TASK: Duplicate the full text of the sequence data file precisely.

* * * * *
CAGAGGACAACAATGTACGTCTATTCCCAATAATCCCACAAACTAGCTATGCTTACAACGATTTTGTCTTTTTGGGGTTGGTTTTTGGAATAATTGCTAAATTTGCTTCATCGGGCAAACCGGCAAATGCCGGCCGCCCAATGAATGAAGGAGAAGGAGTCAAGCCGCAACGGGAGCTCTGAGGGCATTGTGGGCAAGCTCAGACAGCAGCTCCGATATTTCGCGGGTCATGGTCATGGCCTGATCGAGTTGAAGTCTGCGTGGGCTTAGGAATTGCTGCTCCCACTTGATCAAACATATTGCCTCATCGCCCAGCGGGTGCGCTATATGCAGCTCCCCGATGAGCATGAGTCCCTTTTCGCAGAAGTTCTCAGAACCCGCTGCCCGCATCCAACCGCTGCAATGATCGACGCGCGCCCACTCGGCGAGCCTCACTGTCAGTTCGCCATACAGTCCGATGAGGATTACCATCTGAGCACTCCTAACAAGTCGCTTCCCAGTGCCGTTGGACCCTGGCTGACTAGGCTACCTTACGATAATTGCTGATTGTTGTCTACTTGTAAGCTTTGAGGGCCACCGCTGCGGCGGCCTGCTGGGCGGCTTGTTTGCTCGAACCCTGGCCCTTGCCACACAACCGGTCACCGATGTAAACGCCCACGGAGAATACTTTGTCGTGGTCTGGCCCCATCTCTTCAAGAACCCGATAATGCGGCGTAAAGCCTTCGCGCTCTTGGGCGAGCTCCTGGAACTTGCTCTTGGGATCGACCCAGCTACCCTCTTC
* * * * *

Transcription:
CAGAGGACAACAATGTACGTCTATTCCCAATAATCCCACAAACTAGCTATGCTTACAACGATTTTGTCTTTTTGGGGTTGGTTTTTGGAATAATTGCTAAATTTGCTTCATCGGGCAAACCGGCAAATGCCGGCCGCCCAATGAATGAAGGAGAAGGAGTCAAGCCGCAACGGGAGCTCTGAGGGCATTGTGGGCAAGCTCAGACAGCAGCTCCGATATTTCGCGGGTCATGGTCATGGCCTGATCGAGTTGAAGTCTGCGTGGGCTTAGGAATTGCTGCTCCCACTTGATCAAACATATTGCCTCATCGCCCAGCGGGTGCGCTATATGCAGCTCCCCGATGAGCATGAGTCCCTTTTCGCAGAAGTTCTCAGAACCCGCTGCCCGCATCCAACCGCTGCAATGATCGACGCGCGCCCACTCGGCGAGCCTCACTGTCAGTTCGCCATACAGTCCGATGAGGATTACCATCTGAGCACTCCTAACAAGTCGCTTCCCAGTGCCGTTGGACCCTGGCTGACTAGGCTACCTTACGATAATTGCTGATTGTTGTCTACTTGTAAGCTTTGAGGGCCACCGCTGCGGCGGCCTGCTGGGCGGCTTGTTTGCTCGAACCCTGGCCCTTGCCACACAACCGGTCACCGATGTAAACGCCCACGGAGAATACTTTGTCGTGGTCTGGCCCCATCTCTTCAAGAACCCGATAATGCGGCGTAAAGCCTTCGCGCTCTTGGGCGAGCTCCTGGAACTTGCTCTTGGGATCGACCCAGCTACCCTCTTC